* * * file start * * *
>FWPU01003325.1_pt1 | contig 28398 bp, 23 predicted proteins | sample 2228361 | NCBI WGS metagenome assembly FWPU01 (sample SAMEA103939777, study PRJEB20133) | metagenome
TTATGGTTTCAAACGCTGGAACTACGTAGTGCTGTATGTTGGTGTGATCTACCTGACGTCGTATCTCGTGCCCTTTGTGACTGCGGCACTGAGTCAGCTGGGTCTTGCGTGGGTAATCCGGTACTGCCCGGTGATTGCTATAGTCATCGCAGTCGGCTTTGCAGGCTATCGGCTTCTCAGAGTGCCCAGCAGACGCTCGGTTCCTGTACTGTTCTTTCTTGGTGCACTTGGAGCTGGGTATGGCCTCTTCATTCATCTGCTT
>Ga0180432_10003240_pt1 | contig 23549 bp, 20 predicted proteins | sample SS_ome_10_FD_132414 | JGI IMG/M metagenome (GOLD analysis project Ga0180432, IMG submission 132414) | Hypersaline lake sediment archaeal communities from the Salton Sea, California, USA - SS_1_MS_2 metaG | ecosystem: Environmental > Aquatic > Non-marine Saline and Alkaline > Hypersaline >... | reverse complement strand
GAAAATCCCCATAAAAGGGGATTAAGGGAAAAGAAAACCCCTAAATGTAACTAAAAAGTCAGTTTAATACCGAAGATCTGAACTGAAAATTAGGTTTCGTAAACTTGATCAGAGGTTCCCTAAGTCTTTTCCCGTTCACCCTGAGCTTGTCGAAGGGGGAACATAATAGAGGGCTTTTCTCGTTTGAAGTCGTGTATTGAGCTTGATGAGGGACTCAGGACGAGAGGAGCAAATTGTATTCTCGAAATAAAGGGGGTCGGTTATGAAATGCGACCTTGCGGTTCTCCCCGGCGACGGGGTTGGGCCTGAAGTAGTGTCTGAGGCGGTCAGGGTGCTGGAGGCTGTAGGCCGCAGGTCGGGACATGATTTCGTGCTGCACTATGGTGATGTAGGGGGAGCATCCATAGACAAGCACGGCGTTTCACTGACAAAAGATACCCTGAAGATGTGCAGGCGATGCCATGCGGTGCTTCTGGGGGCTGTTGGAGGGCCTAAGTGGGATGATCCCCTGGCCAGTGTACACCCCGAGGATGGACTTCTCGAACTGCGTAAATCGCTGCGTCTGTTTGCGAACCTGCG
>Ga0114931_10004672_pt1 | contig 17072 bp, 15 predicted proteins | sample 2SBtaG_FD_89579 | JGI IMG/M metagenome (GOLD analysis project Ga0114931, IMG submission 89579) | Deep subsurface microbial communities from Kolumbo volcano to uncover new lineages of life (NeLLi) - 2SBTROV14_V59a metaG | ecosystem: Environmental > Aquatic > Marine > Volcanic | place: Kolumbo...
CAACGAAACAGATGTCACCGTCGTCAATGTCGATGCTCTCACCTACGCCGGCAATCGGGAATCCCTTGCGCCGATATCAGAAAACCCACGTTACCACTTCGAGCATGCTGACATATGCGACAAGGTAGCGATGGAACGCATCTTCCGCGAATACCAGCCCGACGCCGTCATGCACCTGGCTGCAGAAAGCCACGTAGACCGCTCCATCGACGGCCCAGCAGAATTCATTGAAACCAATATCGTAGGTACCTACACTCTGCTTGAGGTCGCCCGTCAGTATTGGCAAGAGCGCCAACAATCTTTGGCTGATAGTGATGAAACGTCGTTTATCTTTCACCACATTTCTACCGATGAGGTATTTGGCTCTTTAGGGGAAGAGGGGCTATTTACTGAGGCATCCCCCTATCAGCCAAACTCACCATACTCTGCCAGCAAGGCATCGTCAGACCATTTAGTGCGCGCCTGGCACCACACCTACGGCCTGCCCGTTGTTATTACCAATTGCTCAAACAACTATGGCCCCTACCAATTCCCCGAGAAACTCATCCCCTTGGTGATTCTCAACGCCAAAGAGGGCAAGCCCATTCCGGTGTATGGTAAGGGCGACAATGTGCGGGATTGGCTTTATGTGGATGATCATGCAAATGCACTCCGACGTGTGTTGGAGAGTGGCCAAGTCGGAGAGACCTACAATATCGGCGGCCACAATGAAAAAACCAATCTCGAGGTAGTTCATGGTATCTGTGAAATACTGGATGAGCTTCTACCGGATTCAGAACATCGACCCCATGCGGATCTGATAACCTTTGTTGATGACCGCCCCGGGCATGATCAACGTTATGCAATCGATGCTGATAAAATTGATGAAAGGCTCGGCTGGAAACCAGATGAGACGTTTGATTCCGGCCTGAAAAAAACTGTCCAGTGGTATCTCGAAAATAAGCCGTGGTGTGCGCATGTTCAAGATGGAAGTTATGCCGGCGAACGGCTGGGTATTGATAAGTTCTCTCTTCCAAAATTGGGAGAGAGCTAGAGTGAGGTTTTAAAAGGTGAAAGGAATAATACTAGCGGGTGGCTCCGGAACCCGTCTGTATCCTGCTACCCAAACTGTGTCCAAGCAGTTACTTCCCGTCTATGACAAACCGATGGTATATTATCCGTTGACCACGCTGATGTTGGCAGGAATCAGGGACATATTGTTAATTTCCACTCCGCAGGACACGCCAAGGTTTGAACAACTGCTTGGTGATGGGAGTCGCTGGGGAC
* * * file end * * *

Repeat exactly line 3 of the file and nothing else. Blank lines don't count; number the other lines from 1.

>Ga0180432_10003240_pt1 | contig 23549 bp, 20 predicted proteins | sample SS_ome_10_FD_132414 | JGI IMG/M metagenome (GOLD analysis project Ga0180432, IMG submission 132414) | Hypersaline lake sediment archaeal communities from the Salton Sea, California, USA - SS_1_MS_2 metaG | ecosystem: Environmental > Aquatic > Non-marine Saline and Alkaline > Hypersaline >... | reverse complement strand